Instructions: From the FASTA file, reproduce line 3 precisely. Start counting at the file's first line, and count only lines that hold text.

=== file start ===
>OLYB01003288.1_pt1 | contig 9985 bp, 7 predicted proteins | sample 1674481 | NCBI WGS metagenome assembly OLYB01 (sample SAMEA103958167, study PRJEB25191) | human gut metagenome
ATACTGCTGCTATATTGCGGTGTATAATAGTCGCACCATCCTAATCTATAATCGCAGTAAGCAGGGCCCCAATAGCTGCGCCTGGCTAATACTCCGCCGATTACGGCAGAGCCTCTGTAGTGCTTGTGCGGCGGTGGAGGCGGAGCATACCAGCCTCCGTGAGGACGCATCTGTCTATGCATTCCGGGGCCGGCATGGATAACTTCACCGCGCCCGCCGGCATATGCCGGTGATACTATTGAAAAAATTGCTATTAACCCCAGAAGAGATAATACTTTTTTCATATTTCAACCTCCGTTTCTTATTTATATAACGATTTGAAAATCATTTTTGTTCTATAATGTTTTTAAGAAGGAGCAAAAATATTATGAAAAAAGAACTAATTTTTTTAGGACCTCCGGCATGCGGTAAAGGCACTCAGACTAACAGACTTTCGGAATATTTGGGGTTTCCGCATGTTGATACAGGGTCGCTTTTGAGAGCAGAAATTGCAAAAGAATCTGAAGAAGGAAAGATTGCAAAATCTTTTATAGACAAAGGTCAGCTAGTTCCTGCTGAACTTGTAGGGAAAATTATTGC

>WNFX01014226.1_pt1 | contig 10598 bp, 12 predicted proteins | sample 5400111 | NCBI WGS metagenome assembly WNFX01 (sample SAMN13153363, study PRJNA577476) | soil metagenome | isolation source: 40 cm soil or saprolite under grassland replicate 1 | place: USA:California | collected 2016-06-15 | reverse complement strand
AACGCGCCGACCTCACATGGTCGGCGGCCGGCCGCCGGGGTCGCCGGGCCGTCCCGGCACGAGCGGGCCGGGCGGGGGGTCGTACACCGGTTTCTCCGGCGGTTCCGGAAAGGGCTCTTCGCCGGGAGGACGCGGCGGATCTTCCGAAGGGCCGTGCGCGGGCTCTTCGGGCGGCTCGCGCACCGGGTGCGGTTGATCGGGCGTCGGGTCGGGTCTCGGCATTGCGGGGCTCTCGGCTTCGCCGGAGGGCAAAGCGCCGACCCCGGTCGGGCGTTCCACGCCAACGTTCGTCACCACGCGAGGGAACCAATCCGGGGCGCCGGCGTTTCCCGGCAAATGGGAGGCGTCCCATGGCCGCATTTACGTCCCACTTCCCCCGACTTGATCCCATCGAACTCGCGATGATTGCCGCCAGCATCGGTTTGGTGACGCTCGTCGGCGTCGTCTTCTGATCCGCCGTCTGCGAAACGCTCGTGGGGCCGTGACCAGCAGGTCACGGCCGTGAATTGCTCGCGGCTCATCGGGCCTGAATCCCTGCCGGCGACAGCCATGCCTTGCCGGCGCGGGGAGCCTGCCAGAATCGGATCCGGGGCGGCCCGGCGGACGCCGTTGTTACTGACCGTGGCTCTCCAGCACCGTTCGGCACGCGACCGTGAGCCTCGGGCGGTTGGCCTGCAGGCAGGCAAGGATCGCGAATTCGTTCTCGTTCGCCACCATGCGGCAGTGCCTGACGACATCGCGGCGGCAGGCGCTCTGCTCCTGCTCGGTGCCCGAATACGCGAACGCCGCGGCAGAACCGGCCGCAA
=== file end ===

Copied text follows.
>WNFX01014226.1_pt1 | contig 10598 bp, 12 predicted proteins | sample 5400111 | NCBI WGS metagenome assembly WNFX01 (sample SAMN13153363, study PRJNA577476) | soil metagenome | isolation source: 40 cm soil or saprolite under grassland replicate 1 | place: USA:California | collected 2016-06-15 | reverse complement strand